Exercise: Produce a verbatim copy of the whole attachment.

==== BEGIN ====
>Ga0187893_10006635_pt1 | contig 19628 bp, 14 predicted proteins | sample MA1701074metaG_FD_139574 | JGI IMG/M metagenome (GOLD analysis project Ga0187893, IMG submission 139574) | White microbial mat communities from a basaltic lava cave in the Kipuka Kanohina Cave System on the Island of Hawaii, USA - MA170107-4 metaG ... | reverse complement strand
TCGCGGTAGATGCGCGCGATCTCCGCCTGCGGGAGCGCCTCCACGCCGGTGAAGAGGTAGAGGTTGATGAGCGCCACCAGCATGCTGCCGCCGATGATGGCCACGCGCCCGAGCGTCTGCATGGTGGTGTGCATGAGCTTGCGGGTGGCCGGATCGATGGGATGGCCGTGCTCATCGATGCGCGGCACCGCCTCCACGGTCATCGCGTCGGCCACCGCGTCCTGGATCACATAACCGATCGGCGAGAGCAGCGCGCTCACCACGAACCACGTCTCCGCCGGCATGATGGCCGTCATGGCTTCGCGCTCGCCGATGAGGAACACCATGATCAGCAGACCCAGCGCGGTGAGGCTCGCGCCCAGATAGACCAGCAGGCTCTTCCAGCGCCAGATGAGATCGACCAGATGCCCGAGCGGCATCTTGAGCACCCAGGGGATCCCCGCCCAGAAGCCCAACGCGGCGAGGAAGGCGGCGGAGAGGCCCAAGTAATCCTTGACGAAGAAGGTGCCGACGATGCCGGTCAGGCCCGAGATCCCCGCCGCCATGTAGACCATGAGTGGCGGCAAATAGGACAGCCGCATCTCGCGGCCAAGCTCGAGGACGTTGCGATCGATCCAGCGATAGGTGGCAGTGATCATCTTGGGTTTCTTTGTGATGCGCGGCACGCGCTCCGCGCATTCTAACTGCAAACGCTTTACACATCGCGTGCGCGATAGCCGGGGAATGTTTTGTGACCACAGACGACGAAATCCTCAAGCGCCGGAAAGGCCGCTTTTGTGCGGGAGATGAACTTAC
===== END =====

>Ga0187893_10006635_pt1 | contig 19628 bp, 14 predicted proteins | sample MA1701074metaG_FD_139574 | JGI IMG/M metagenome (GOLD analysis project Ga0187893, IMG submission 139574) | White microbial mat communities from a basaltic lava cave in the Kipuka Kanohina Cave System on the Island of Hawaii, USA - MA170107-4 metaG ... | reverse complement strand
TCGCGGTAGATGCGCGCGATCTCCGCCTGCGGGAGCGCCTCCACGCCGGTGAAGAGGTAGAGGTTGATGAGCGCCACCAGCATGCTGCCGCCGATGATGGCCACGCGCCCGAGCGTCTGCATGGTGGTGTGCATGAGCTTGCGGGTGGCCGGATCGATGGGATGGCCGTGCTCATCGATGCGCGGCACCGCCTCCACGGTCATCGCGTCGGCCACCGCGTCCTGGATCACATAACCGATCGGCGAGAGCAGCGCGCTCACCACGAACCACGTCTCCGCCGGCATGATGGCCGTCATGGCTTCGCGCTCGCCGATGAGGAACACCATGATCAGCAGACCCAGCGCGGTGAGGCTCGCGCCCAGATAGACCAGCAGGCTCTTCCAGCGCCAGATGAGATCGACCAGATGCCCGAGCGGCATCTTGAGCACCCAGGGGATCCCCGCCCAGAAGCCCAACGCGGCGAGGAAGGCGGCGGAGAGGCCCAAGTAATCCTTGACGAAGAAGGTGCCGACGATGCCGGTCAGGCCCGAGATCCCCGCCGCCATGTAGACCATGAGTGGCGGCAAATAGGACAGCCGCATCTCGCGGCCAAGCTCGAGGACGTTGCGATCGATCCAGCGATAGGTGGCAGTGATCATCTTGGGTTTCTTTGTGATGCGCGGCACGCGCTCCGCGCATTCTAACTGCAAACGCTTTACACATCGCGTGCGCGATAGCCGGGGAATGTTTTGTGACCACAGACGACGAAATCCTCAAGCGCCGGAAAGGCCGCTTTTGTGCGGGAGATGAACTTAC